According to a big New York Times report, Facebook gave several tech companies, including Microsoft, Amazon, and Netflix, more access to users’ personal data than it ever disclosed to the public, including giving Spotify and Netflix “the ability to read Facebook users’ private messages.” That’s a pretty big breach of trust, especially for a company that is struggling to convince people that it cares about users’ privacy. The official Netflix Twitter account, for some reason, decided it was instead time for a moment of levity, writing that “Netflix never asked for, or accessed, anyone’s private messages. We’re not the type to slide into your DMs.” See, it’s hip.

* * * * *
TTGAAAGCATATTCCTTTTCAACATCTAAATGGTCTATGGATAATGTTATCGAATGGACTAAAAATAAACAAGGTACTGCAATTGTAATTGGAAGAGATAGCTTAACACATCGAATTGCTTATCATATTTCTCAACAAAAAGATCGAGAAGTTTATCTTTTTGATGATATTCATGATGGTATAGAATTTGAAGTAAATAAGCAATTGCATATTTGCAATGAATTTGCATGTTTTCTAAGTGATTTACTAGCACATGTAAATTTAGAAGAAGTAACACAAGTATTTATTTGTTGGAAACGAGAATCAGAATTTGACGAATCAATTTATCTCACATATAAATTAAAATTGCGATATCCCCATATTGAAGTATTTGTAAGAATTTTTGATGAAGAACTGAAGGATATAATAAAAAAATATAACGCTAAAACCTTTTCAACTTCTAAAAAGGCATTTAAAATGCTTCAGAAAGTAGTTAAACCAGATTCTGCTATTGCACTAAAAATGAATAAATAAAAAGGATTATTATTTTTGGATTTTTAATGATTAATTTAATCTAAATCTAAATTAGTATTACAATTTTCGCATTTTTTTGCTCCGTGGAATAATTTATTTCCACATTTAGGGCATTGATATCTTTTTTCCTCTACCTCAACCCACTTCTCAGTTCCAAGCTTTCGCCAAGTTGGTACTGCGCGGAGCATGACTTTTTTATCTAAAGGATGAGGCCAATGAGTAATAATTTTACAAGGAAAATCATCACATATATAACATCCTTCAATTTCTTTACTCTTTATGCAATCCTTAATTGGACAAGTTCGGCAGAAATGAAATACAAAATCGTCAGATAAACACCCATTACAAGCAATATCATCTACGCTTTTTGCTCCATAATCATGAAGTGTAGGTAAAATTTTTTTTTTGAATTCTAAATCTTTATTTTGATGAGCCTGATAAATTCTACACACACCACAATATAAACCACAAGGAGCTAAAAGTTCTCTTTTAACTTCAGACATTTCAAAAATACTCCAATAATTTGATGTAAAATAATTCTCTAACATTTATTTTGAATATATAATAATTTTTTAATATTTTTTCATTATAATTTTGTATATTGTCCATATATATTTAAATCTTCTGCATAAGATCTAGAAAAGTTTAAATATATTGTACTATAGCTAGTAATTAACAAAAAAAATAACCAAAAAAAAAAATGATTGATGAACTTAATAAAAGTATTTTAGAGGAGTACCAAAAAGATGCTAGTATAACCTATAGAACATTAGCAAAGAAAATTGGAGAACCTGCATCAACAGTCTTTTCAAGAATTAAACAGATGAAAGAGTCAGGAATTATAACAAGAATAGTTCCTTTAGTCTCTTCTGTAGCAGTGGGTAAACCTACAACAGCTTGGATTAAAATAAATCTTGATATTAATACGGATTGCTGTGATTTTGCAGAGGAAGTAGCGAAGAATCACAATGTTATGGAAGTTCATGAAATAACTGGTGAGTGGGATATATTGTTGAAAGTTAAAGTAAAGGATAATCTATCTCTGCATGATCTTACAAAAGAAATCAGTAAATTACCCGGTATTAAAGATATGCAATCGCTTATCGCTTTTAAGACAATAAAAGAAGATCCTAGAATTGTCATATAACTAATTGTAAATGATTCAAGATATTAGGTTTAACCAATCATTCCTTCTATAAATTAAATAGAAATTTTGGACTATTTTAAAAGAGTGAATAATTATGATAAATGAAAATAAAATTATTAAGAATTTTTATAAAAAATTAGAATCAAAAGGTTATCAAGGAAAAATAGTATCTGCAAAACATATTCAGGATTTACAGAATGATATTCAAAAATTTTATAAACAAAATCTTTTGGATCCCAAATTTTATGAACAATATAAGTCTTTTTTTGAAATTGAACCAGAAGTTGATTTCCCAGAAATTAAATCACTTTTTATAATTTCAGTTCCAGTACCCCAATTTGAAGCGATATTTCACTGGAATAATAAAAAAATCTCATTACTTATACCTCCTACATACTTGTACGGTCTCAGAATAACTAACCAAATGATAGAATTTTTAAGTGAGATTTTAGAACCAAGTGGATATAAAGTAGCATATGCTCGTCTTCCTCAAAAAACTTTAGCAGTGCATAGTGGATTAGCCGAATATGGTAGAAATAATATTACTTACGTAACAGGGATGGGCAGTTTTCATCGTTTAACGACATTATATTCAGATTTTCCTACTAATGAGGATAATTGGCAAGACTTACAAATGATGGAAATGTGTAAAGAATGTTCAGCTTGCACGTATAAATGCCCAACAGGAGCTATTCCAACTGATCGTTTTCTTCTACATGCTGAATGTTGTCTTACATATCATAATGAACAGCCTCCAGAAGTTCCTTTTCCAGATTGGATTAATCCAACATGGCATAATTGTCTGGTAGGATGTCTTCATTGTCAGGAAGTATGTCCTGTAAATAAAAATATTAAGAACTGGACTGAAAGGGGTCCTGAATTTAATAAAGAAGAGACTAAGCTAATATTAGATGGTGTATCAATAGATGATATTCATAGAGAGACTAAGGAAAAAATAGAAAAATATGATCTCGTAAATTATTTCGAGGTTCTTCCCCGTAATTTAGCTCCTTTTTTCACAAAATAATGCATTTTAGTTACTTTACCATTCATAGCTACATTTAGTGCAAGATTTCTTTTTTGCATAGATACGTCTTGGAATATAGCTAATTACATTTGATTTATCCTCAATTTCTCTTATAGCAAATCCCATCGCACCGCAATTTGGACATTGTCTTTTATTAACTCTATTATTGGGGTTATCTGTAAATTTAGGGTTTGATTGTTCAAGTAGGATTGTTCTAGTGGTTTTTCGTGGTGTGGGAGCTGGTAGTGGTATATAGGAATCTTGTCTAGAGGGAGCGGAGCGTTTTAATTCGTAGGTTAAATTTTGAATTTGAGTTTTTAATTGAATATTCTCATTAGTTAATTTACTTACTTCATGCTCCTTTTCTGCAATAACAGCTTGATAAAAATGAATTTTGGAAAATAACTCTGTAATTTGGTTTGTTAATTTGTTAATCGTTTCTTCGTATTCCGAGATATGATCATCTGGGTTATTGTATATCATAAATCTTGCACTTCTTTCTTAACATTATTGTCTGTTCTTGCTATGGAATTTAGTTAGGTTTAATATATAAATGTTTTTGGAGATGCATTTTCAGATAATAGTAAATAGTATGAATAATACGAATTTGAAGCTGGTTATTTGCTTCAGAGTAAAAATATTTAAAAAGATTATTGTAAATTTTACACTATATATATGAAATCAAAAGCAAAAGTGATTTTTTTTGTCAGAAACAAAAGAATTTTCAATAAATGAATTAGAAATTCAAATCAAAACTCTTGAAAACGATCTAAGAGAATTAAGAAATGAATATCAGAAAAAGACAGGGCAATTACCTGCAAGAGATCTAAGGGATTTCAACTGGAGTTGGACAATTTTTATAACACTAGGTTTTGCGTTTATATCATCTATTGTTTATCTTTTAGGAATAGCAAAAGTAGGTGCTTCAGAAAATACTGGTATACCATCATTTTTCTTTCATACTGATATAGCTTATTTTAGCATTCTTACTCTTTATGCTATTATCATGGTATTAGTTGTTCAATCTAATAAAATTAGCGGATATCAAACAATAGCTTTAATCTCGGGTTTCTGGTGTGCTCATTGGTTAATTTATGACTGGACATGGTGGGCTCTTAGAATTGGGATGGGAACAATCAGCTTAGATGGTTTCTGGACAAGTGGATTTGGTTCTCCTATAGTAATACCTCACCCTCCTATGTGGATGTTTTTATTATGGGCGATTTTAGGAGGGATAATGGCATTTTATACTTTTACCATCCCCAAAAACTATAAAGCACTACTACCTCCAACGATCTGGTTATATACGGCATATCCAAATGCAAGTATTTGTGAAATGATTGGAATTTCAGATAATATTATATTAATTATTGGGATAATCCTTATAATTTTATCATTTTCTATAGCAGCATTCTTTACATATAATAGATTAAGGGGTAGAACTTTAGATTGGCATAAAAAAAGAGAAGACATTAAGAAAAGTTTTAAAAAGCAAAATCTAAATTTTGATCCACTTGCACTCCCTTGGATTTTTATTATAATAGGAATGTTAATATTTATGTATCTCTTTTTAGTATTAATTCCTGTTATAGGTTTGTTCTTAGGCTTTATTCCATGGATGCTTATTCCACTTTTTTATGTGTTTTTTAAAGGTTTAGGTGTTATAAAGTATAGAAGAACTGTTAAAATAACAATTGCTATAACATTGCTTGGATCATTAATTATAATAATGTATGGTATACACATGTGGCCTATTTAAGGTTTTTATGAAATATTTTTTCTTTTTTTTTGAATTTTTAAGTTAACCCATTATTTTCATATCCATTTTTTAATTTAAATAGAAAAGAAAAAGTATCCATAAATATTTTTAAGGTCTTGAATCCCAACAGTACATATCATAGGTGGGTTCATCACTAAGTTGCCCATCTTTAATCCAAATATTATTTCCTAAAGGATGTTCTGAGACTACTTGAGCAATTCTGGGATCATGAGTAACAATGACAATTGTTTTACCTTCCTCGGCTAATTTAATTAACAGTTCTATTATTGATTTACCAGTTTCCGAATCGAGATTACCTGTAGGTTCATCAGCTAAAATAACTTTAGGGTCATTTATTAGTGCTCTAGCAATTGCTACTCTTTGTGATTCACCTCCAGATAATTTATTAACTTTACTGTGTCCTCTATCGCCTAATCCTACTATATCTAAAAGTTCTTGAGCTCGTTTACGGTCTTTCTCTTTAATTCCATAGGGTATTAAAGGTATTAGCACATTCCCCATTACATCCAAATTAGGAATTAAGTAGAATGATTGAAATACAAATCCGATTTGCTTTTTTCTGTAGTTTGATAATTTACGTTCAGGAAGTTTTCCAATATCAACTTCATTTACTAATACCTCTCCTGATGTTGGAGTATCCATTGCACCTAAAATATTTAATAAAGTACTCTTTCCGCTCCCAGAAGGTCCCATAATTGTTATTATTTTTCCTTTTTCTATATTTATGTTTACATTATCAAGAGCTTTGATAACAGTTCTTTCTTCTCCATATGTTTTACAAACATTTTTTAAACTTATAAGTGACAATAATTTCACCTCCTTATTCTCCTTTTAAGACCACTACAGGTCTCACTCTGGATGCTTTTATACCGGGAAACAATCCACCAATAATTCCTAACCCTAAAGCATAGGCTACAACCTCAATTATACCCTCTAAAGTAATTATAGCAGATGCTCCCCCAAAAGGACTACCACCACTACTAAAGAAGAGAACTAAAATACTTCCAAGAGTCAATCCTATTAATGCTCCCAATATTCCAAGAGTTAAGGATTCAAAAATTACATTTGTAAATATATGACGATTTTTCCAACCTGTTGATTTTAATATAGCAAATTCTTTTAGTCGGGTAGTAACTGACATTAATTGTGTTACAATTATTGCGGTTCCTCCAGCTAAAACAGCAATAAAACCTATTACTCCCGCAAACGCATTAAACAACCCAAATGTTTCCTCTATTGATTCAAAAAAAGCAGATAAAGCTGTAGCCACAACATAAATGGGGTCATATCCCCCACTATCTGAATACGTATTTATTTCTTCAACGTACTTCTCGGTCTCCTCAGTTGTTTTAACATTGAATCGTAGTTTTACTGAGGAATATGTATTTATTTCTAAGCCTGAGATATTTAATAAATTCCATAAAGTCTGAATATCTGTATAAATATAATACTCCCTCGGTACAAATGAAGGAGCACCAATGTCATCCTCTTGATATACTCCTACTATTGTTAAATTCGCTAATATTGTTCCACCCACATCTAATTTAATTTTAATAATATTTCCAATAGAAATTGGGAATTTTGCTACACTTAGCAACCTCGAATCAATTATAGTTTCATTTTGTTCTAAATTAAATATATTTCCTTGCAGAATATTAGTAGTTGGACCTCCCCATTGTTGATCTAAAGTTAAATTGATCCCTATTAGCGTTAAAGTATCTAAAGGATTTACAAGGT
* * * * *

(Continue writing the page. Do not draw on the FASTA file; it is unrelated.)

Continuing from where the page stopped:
When asked if the tweet was Netflix’s official comment, a representative gave Vulture the company’s statement, which is slightly more serious in tone than its tweet: “Over the years we have tried various ways to make Netflix more social. One example of this was a feature we launched in 2014 that enabled members to recommend TV shows and movies to their Facebook friends via Messenger or Netflix. It was never that popular so we shut the feature down in 2015. At no time did we access people’s private messages on Facebook, or ask for the ability to do so.” Other ways that Netflix has tried to make itself more social include making way too many Friends jokes online.